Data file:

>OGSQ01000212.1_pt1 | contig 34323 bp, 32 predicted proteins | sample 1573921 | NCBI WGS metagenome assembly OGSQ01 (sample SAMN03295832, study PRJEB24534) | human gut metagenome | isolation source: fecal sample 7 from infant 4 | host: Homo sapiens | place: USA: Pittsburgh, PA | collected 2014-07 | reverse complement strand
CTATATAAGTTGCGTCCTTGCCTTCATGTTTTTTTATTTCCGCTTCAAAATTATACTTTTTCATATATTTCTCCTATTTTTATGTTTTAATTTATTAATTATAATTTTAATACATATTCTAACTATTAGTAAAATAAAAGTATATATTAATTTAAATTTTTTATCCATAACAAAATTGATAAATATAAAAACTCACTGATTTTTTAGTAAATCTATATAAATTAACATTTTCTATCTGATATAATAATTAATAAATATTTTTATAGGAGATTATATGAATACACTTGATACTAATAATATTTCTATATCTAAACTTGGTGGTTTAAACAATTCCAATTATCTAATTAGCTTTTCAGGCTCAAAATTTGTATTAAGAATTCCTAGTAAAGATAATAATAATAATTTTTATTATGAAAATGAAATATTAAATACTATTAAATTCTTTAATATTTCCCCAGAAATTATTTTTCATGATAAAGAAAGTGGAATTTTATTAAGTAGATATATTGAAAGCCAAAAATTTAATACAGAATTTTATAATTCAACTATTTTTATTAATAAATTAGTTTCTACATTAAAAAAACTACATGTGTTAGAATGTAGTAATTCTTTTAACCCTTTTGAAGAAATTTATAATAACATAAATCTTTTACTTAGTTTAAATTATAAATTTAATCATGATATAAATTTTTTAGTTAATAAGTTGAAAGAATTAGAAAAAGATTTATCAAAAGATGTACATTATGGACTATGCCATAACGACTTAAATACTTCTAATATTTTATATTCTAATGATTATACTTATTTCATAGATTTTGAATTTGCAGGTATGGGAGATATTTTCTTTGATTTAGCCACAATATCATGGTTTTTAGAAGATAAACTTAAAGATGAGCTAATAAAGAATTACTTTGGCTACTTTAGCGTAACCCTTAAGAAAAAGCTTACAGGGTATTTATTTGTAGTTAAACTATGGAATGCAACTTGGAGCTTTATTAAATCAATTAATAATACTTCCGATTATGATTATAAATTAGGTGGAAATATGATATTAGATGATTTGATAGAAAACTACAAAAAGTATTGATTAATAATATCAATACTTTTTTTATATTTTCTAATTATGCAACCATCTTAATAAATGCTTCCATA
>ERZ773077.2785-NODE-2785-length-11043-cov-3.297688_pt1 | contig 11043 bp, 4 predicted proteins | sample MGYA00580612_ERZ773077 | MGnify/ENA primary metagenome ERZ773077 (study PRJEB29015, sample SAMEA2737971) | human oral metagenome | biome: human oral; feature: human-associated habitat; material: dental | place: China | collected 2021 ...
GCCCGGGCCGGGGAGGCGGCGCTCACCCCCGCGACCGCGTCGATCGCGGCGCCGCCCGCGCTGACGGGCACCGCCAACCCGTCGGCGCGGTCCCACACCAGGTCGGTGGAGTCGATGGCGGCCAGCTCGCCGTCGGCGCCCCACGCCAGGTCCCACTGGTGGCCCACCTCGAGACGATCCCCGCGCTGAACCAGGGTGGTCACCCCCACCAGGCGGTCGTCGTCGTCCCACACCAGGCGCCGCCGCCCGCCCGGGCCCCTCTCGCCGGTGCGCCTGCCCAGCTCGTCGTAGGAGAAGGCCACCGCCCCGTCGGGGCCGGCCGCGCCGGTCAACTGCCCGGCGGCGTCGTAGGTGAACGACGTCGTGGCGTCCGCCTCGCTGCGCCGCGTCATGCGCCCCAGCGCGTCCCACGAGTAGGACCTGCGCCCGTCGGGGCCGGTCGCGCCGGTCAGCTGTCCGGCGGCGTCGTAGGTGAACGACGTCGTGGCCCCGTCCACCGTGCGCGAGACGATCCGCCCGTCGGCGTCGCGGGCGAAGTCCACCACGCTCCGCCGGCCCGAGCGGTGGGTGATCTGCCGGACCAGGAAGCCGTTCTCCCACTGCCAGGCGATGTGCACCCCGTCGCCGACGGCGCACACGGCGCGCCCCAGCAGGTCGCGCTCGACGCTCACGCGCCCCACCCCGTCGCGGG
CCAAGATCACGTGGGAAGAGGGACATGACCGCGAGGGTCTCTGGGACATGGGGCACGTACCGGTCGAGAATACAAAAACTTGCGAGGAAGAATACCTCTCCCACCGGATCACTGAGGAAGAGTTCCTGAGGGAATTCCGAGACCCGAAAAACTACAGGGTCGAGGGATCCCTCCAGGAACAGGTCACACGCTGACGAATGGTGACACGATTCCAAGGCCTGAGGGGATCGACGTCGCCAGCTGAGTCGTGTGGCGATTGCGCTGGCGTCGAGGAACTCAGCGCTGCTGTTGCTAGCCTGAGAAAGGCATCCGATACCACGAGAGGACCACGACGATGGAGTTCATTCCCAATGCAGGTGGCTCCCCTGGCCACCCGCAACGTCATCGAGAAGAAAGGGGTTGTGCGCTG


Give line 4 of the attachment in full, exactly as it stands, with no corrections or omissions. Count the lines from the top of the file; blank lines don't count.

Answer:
GCCCGGGCCGGGGAGGCGGCGCTCACCCCCGCGACCGCGTCGATCGCGGCGCCGCCCGCGCTGACGGGCACCGCCAACCCGTCGGCGCGGTCCCACACCAGGTCGGTGGAGTCGATGGCGGCCAGCTCGCCGTCGGCGCCCCACGCCAGGTCCCACTGGTGGCCCACCTCGAGACGATCCCCGCGCTGAACCAGGGTGGTCACCCCCACCAGGCGGTCGTCGTCGTCCCACACCAGGCGCCGCCGCCCGCCCGGGCCCCTCTCGCCGGTGCGCCTGCCCAGCTCGTCGTAGGAGAAGGCCACCGCCCCGTCGGGGCCGGCCGCGCCGGTCAACTGCCCGGCGGCGTCGTAGGTGAACGACGTCGTGGCGTCCGCCTCGCTGCGCCGCGTCATGCGCCCCAGCGCGTCCCACGAGTAGGACCTGCGCCCGTCGGGGCCGGTCGCGCCGGTCAGCTGTCCGGCGGCGTCGTAGGTGAACGACGTCGTGGCCCCGTCCACCGTGCGCGAGACGATCCGCCCGTCGGCGTCGCGGGCGAAGTCCACCACGCTCCGCCGGCCCGAGCGGTGGGTGATCTGCCGGACCAGGAAGCCGTTCTCCCACTGCCAGGCGATGTGCACCCCGTCGCCGACGGCGCACACGGCGCGCCCCAGCAGGTCGCGCTCGACGCTCACGCGCCCCACCCCGTCGCGGG